Demand for downtown Chicago office peaks in two years

This backdrop continues to push homeowners with large blocks of space to fill to offer additional free rent and lease term flexibility to entice businesses to sign up.

While many companies are still thinking about how they will use offices in the future, “the bold ones who have stepped forward and taken advantage of market opportunities believe the worst may be behind us, and this is it. that you see in those numbers, ”said leasing agent Jon Cordell, executive vice president of CBRE. “The good news is that the uncertainty isn’t as high as it used to be. There is more determination in needing office space.”

In support of this sentiment, more than 200,000 square feet of positive net absorption during the fourth quarter, a key demand metric that measures how the amount of space leased and occupied has changed over the period. former. The Fulton Market District – which won the lion’s share of transactions during the pandemic – increased that absorption figure with CCC Information Services and Kroll (formerly Duff & Phelps) occupying their new offices at 167 N. Green St. Elsewhere in downtown, cryptocurrency startup CoinFlip moved into more than 43,000 square feet at the old post office, and online consumer loan firm Affirm occupied a footprint similar in size to the 350 N. Orleans St.

But homeowners will need these gains to accelerate and offset the huge rental losses over the past two years. Net absorption for all of 2021 fell 2.1 million square feet, the worst year on record, according to data from CBRE. This wiped out almost all of the combined positive absorption of 2020 and 2019, the latter reaching an all-time high.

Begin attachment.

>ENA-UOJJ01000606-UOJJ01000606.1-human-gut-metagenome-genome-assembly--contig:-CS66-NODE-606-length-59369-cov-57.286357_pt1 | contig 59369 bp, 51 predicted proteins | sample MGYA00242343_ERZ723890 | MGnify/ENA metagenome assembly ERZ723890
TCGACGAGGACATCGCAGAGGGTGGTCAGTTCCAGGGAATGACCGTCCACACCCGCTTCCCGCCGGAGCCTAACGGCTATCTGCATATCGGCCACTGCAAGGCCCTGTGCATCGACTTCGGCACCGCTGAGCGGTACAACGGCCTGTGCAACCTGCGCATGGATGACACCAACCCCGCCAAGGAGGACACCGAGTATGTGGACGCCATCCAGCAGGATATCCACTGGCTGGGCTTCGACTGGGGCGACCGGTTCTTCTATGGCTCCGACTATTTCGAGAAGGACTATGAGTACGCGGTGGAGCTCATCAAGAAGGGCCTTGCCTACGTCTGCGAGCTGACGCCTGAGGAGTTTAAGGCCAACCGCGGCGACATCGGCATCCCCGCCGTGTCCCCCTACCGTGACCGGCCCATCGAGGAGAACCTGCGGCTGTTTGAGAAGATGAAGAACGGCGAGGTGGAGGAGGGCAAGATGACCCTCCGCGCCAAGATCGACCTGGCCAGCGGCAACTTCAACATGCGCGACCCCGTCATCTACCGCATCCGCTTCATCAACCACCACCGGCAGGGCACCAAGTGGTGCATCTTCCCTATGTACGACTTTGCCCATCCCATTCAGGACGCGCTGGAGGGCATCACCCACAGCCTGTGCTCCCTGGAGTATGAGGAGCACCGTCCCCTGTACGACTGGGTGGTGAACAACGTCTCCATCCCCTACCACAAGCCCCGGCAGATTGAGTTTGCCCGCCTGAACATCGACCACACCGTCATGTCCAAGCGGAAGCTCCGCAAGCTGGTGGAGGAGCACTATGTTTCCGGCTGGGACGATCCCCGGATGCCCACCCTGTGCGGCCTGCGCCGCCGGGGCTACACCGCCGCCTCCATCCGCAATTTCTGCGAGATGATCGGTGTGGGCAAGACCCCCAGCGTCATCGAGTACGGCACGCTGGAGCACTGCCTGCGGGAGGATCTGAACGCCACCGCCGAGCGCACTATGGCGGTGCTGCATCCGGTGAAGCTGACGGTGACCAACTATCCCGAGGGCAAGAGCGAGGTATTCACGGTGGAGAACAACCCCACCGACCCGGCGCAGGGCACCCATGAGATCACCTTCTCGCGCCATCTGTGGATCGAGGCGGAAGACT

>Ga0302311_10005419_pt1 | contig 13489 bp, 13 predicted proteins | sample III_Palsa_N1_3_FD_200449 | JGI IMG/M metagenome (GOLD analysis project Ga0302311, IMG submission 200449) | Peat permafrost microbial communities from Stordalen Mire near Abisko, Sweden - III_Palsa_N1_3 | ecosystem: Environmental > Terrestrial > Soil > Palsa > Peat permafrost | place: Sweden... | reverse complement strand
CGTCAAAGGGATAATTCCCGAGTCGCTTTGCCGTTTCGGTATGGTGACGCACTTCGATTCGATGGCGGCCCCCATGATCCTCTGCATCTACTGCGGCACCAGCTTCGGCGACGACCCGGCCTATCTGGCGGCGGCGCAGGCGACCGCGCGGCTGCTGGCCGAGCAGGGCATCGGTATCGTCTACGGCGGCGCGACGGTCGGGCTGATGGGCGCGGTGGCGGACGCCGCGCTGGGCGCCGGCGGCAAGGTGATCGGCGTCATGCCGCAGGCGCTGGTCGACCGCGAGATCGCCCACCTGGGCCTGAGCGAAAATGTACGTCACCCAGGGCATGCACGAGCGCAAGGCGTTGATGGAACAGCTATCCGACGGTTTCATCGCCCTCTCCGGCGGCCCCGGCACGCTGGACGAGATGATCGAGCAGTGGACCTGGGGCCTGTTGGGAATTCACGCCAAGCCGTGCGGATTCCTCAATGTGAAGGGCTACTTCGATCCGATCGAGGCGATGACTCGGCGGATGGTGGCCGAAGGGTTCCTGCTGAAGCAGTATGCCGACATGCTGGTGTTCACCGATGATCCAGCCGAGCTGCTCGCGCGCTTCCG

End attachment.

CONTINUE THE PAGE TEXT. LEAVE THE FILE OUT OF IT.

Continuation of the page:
A few important new leases gave some landlords reason to feel better in the fourth quarter. Heavy-duty tool maker Milwaukee Tool and farm equipment giant Deere signed agreements for their first Chicago offices in October and November, respectively, underscoring the value businesses place in planting their flag downtown for access the city’s vast pool of tech-savvy talent.

Businesses are also willing to pay more to modernize their space, hoping to motivate their employees to work from their desks rather than from their homes, Cordell said. This has worked well for newer and newly renovated buildings: around 75% of office moves that have taken place in the past nine months have been to better buildings, according to CBRE.

Two owners of these top properties struck deals during the fourth quarter to build on their rental success. The New York developer who turned the old post office into a modern office building that is now 95% leased, refinanced the property with an $ 830 million loan, one of the biggest mortgages ever for an office building in Chicago. And in the new Bank of America tower at 110 N. Wacker Drive, which is over 85% leased, Dallas-based Howard Hughes recently struck a deal to sell his controlling stake in the property to an investment firm. from New York. This deal values ​​the skyscraper at around $ 1 billion.

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